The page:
My Last Conversation with the late Sgt. Quandt

“People are leaving quicker than they’re coming in,” he told me over breakfast right before the department ended the community policing program. “You have to look within an organization and say why? What is it about our organization that people are walking out the door as fast as they humanly can?”


Quandt felt political pressure from the city’s administration had kept damaging policies in place, from the department’s anti-chase rule to lack of enforcement for trespassing or public intoxication.


“You’re either serious about addressing crime or you’re not,” seemed to be a favorite quote of his.


Our conversations always seemed to turn to the 1996 riots (Quandt was one of the first officers on the scene) and the racial tensions that seem to affect any policy changes within the department.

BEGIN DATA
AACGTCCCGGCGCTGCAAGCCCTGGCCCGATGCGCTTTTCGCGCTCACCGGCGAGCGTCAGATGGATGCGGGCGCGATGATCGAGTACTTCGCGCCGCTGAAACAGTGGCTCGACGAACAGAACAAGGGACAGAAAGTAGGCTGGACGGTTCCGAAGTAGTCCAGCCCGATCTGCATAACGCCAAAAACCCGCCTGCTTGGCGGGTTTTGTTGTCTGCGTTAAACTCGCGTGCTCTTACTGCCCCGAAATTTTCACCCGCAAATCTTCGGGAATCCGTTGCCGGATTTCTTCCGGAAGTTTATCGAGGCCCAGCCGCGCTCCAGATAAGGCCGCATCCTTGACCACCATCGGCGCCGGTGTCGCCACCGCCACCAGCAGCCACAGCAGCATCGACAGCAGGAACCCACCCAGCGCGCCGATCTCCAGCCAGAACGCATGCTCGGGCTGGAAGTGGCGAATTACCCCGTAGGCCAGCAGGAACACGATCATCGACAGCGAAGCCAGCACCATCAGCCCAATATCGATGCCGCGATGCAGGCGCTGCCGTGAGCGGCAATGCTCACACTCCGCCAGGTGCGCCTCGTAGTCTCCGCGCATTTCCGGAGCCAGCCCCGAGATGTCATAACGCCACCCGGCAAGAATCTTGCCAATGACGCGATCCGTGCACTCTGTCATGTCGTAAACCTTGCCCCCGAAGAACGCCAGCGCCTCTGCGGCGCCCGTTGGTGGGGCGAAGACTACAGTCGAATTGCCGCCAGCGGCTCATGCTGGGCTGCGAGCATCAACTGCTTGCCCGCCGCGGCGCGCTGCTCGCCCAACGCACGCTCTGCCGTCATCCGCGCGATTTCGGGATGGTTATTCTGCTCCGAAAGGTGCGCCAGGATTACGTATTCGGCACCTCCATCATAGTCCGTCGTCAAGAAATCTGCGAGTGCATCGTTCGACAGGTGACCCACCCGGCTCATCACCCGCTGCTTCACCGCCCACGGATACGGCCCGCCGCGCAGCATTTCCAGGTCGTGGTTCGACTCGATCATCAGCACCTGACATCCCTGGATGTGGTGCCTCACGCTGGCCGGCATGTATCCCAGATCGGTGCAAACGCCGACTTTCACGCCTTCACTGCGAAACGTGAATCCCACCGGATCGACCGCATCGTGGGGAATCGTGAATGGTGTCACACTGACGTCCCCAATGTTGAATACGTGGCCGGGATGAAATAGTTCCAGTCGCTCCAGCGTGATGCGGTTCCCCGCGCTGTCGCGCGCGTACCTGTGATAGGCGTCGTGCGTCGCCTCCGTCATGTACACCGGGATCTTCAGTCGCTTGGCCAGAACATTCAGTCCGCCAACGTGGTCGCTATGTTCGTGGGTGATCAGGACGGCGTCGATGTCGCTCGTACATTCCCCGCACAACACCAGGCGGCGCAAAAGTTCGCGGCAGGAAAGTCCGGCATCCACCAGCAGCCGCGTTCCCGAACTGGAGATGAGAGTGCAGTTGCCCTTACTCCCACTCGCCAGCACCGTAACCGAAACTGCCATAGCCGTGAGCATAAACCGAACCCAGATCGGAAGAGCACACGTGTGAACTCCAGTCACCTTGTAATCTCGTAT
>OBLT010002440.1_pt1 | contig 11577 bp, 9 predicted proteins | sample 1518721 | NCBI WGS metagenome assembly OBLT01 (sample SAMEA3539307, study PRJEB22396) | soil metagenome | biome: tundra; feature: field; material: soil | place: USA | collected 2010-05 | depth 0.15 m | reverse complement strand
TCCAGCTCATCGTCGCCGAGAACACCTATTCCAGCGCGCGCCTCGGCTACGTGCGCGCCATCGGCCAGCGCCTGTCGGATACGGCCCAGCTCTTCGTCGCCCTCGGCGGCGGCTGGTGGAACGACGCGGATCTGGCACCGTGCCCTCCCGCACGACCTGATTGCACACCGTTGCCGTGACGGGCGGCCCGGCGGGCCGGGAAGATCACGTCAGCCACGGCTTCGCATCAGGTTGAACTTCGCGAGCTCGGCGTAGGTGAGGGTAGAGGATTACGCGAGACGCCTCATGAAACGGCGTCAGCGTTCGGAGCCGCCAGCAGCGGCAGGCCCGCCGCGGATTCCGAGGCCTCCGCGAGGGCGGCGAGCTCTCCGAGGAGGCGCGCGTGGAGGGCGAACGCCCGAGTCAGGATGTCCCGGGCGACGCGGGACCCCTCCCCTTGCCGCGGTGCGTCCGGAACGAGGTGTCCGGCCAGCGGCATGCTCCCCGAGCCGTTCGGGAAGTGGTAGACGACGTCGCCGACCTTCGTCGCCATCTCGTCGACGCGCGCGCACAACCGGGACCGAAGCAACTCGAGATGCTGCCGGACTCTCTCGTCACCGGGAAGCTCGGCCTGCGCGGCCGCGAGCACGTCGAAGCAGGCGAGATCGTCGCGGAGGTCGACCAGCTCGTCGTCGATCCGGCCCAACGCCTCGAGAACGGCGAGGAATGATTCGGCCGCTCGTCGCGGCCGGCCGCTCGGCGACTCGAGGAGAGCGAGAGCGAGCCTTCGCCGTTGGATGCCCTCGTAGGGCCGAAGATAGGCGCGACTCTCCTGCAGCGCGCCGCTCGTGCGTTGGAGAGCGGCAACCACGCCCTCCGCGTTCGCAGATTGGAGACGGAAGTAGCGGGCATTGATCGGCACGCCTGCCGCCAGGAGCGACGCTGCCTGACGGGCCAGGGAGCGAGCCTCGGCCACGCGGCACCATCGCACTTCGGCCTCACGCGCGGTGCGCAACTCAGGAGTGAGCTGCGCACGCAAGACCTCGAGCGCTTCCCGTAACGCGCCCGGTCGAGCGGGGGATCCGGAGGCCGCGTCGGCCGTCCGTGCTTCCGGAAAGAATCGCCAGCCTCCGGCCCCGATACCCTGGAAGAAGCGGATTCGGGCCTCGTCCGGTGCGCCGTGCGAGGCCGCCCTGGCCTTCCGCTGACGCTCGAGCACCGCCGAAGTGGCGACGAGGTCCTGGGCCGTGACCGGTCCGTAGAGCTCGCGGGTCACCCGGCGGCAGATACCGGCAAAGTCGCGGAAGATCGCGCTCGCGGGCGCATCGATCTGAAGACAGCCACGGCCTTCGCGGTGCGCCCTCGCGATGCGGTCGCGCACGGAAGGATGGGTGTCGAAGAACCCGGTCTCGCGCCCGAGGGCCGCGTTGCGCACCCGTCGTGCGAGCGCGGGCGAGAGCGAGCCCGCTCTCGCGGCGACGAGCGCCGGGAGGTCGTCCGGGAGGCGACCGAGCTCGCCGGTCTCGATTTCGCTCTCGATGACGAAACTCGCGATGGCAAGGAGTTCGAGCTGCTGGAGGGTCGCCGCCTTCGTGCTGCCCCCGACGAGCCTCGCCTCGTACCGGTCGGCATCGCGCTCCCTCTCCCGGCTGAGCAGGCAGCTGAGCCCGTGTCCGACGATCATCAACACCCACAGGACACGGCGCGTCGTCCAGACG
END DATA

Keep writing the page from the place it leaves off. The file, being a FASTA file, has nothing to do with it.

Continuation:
“There are some things we’re told are untouchable,” he said at the time. “Anything [former police chief and deputy mayor Goliath] Davis has done is untouchable.”


For all his criticism, Quandt was also quick to praise fellow officers and neighborhood associations.


“We have some of the best — bar none — neighborhood organizations I have ever seen,” he said. “They know better than anybody what’s really going on.

This weekend marked another funeral for a local police officer. Sergeant Phil Quandt, a 22-year veteran of the St. Petersburg Police Department and local Fraternal Order of Police chapter representative, died last Monday after being admitted to the hospital for breathing problems. His funeral was Saturday.

He was 45.

Over the past year, I spoke to Quandt numerous times about the troubles inside the St. Petersburg Police Department. He was a fierce critic of Mayor Rick Baker and Chief Chuck Harmon, and respected among many patrol officers I’ve come across. In our last face-to-face conversation, Quandt railed on policies he said were forcing veteran and rookie police officers to leave the force at an astounding rate.

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